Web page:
Categories | Community Contributions | Getting Things Done | Humor
I recently discovered that the musical I’d been working on for the past several years was no longer going to be viable. Not because it wasn’t a good story, or even a good idea. It’s because someone beat me to it.
I was surfing the web and discovered that not only had someone written a similar play, they had named it almost exactly the same and it was a smash hit! Talk about a body blow. I’d spent the last few years working on it sporadically, and now it was never going to see the light of day. Even if it was determined that my creation was better – that wouldn’t matter. The early bird got the worm.
Once I found out about this work, I went through a range of emotions….
Disbelief: What were the odds of someone having almost exactly the same idea as mine, and executing it in similar fashion? As a musical, no less!
Anger: How dare they! (And then the rest of the language used was somewhat coarse. Somewhat.)
But the one I ended up with at the end of it all: regret.
I knew I could have had the piece done years ago had I focused on it a bit more. I knew it was my own fault for being complacent. The only professional aspect of how I handled this project was in the form of “professional crastination.” Clichéd as it sounds; I needed a drink.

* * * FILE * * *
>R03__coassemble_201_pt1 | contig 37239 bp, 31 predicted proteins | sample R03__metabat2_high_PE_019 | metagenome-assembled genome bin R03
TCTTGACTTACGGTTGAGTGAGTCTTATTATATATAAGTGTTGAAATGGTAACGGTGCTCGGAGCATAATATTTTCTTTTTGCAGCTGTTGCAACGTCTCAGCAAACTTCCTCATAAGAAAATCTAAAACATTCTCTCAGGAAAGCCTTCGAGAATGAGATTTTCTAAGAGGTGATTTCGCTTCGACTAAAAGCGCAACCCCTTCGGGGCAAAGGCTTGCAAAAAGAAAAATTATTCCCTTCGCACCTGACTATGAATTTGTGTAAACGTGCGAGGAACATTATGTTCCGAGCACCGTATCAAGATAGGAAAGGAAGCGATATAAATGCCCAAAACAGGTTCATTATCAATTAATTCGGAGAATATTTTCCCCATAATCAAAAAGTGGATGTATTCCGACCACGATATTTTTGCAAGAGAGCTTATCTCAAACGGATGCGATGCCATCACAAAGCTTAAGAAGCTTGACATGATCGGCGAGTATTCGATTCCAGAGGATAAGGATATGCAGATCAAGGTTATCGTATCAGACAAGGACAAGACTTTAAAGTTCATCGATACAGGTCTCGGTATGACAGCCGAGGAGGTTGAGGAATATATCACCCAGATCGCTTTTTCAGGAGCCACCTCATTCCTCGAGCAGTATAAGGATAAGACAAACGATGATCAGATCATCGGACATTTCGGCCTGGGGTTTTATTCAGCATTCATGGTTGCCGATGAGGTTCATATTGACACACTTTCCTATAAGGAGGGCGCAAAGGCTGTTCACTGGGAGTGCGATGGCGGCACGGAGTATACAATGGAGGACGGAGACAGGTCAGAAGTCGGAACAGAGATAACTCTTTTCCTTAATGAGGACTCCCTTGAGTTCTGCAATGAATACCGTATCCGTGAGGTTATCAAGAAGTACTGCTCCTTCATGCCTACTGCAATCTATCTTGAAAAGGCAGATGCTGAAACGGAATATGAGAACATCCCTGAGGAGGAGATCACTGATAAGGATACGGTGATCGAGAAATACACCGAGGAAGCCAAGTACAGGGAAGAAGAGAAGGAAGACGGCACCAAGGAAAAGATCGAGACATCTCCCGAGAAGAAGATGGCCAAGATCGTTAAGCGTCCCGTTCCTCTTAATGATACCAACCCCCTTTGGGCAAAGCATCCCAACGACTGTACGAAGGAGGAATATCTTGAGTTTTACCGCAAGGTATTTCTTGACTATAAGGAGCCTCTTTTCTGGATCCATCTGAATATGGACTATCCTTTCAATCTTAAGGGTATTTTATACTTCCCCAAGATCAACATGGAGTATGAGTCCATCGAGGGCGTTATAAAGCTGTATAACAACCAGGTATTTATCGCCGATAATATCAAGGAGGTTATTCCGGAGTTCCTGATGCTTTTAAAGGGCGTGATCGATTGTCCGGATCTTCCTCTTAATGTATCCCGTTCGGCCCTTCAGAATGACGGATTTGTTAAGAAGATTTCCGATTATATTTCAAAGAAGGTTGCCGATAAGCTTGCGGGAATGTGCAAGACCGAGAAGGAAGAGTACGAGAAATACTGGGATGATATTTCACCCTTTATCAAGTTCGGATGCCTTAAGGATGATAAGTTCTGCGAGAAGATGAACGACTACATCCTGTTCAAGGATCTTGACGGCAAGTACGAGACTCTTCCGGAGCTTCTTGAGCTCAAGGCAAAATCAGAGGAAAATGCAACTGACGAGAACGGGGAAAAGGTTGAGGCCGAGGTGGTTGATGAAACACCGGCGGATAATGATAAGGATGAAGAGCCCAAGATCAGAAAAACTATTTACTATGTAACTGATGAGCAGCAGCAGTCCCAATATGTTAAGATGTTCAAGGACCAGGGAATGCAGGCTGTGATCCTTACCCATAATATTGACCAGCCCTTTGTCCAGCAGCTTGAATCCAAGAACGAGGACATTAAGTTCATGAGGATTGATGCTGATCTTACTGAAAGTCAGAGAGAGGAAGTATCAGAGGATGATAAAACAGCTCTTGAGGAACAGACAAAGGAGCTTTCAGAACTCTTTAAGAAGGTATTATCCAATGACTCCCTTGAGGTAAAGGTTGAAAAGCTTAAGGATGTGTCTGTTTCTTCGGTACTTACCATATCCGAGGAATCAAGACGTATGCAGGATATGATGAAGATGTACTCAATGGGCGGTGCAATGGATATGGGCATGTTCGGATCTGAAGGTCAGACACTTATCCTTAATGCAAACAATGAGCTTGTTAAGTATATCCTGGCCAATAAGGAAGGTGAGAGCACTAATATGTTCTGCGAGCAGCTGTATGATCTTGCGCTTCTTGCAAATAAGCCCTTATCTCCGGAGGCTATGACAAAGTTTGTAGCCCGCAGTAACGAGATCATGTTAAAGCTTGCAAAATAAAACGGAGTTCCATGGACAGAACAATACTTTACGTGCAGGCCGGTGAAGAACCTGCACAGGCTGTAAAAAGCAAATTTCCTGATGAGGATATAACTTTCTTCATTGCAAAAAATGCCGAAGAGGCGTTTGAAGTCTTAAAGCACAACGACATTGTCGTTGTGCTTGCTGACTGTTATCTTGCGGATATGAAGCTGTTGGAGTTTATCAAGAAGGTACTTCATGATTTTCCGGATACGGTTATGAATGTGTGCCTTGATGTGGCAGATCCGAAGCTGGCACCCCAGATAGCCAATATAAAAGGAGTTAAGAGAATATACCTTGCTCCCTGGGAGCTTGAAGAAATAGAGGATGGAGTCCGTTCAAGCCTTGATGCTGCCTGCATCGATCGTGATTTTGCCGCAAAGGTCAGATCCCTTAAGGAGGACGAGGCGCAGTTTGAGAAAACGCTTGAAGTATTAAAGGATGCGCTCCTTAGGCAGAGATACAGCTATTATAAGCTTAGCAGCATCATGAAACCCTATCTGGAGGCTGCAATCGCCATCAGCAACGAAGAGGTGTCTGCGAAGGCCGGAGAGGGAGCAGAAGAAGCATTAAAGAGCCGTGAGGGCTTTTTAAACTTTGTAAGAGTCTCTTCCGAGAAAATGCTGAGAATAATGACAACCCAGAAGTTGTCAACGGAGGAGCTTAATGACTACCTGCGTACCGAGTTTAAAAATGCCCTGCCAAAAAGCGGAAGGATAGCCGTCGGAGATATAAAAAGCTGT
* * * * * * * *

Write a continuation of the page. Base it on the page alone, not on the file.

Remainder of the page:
Wallowing in regret is not a good thing. But what you should do when you begin to feel regret is a tried and true method of emptying your head. Write it down. Capture the wave of emotion as it flows through you. Make a list of pros and cons. Do whatever you have to do to get the feeling out of your mind (because it will linger if you don’t) and resolve how to avoid it in the future. While you can’t escape regret entirely, you can certainly learn from it.
What did I learn? Well, I learned that I still have a lot to learn about keeping GTD in practice. But I also learned that I desperately want to be a writer – a creative artist. I’ve turned my feeling of regret into a motivator. I don’t want to be upstaged or upset by my own inaction again. Put off and delay and prepare to pay.
That’s why I wrote this article the same day I made the aforementioned discovery. I’m a quick study.
Mike Vardy is a regular (eventually) contributor to GTD Times. We hope you enjoy his posts as much as we do!